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Saturday, June 20, 2009

Spying On Themselves?

Eric Pape writes:

In a crackdown, the video, photos, and blogs used to rally international support can help Iranian authorities identify protestors for arrest. Sophisticated Web users might know how to reduce this risk by adopting pseudonyms, masking the identity of their computers, and creating proxy servers that make information harder to trace to its source. (Some are even savvy enough to do the obvious: avoid posting photos and video, or giving names, that clearly identify individuals, especially if the video shows them clashing with authorities.)

But the truth is that many people are not taking such precautions--especially when confronted by more immediate concerns such as someone bearing down on them with clubs or guns, or a basij militia member aiming his motorcycle into a crowd. The cell phones the protestors are using to transmit text, photo, video and some Tweets are also easy to pinpoint geographically by the authorities who control the service. CNN reported this morning that some demonstrators were being told to remove the SIM cards in their phones to avoid being tracked.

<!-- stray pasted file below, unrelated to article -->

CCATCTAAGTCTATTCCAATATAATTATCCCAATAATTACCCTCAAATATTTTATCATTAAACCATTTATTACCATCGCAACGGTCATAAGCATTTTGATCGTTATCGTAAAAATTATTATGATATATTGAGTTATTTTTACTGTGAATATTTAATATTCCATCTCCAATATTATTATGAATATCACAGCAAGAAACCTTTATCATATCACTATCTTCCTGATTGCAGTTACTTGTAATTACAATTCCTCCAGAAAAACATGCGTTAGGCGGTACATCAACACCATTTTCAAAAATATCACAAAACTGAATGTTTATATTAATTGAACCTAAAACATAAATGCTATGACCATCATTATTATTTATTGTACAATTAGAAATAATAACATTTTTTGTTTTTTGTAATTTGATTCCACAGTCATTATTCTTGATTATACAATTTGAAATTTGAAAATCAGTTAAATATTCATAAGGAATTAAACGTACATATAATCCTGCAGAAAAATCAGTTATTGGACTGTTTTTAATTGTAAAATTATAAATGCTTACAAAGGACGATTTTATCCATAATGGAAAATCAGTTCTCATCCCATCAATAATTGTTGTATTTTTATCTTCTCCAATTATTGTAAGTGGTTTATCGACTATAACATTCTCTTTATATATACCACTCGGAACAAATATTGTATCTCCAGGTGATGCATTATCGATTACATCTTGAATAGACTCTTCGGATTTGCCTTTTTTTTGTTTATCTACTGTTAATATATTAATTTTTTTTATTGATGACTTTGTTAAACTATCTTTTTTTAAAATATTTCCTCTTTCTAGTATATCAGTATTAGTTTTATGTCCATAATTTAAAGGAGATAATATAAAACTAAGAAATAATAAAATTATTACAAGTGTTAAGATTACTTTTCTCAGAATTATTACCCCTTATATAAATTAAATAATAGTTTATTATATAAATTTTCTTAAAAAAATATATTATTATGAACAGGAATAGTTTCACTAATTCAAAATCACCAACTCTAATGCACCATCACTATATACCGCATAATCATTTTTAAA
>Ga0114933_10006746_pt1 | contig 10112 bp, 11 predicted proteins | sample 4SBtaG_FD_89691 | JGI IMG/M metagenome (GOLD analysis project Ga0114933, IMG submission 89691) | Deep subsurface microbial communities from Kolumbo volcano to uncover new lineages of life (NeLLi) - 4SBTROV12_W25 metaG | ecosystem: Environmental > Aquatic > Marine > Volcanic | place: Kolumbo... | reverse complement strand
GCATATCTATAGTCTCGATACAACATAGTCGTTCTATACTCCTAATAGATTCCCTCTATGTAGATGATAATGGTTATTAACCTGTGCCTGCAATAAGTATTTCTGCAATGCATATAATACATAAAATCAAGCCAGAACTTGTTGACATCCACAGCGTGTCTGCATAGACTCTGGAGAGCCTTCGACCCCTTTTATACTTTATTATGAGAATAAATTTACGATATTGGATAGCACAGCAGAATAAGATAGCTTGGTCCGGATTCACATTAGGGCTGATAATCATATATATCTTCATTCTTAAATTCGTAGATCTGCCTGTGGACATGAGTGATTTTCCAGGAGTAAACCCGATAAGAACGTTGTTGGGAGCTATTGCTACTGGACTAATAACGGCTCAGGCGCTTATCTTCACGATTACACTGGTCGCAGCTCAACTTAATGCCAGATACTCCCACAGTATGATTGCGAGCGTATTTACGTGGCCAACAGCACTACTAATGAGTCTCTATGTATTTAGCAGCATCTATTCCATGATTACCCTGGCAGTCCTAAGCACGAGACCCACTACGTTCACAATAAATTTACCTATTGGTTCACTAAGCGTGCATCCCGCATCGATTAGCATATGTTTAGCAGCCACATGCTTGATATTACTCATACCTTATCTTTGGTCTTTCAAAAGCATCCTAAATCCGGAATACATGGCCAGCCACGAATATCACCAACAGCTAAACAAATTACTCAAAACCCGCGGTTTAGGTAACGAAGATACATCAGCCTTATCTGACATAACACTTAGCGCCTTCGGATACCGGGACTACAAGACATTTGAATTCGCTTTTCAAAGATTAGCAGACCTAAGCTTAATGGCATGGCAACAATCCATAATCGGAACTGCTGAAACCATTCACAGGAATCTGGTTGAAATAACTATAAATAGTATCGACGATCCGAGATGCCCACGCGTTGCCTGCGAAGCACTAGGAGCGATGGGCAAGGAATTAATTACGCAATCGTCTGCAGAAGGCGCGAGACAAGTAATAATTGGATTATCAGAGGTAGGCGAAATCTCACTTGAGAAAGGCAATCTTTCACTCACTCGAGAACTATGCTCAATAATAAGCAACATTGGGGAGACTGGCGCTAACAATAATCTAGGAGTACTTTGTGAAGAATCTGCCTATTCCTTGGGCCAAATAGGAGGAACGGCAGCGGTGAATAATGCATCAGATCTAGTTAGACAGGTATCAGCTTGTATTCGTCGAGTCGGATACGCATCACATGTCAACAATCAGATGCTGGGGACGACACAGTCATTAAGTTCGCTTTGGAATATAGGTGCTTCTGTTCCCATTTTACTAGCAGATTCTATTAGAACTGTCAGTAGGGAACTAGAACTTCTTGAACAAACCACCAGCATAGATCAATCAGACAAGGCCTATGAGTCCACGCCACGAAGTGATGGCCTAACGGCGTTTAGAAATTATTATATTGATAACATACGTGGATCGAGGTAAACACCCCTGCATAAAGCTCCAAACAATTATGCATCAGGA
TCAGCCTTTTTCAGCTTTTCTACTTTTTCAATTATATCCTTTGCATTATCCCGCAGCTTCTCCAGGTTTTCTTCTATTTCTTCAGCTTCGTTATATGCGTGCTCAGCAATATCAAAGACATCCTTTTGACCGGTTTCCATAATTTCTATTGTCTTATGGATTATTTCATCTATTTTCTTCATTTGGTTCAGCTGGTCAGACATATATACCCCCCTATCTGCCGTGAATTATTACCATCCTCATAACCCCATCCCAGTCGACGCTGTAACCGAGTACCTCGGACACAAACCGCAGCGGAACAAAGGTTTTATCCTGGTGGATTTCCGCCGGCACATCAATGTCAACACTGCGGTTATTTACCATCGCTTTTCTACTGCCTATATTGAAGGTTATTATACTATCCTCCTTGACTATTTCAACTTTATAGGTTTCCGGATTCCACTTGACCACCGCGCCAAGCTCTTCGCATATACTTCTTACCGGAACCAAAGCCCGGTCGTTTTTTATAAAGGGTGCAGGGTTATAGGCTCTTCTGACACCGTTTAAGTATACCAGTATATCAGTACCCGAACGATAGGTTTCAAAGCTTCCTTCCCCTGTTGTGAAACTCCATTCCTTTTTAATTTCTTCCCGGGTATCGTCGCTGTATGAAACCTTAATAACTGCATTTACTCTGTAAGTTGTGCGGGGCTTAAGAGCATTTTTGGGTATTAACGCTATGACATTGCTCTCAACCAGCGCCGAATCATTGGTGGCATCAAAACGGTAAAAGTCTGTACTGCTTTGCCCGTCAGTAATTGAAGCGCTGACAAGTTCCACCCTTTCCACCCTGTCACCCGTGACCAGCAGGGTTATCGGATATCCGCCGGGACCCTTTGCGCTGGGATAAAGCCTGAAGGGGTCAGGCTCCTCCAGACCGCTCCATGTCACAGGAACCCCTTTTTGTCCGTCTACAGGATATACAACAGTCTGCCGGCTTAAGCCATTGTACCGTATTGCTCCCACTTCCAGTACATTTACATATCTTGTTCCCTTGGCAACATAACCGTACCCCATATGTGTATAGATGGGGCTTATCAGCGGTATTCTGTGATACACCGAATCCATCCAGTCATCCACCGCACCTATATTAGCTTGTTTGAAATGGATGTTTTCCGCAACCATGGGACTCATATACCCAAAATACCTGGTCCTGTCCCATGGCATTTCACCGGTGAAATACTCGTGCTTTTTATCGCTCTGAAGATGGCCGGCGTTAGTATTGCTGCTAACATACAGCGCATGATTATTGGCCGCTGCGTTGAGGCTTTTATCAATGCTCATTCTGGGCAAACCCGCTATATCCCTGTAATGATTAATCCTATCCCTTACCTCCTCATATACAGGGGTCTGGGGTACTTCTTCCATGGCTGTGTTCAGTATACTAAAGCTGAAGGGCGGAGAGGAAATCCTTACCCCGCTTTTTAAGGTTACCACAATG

This should be a concern, because the fact is that most revolutionary moments don’t succeed. And when they fail, authorities usually move to consolidate their power, methodically ferreting out dissenters and punishing them with jail sentences, exile, disappearance, or death. In the old days, authorities relied heavily on informers and spies—and they still do—but to some extent the age of the camera phone, Twitter, Youtube and Facebook mean that protesters are now spying on themselves.

link: Marked for Death by Twitter - Page 1 - The Daily Beast


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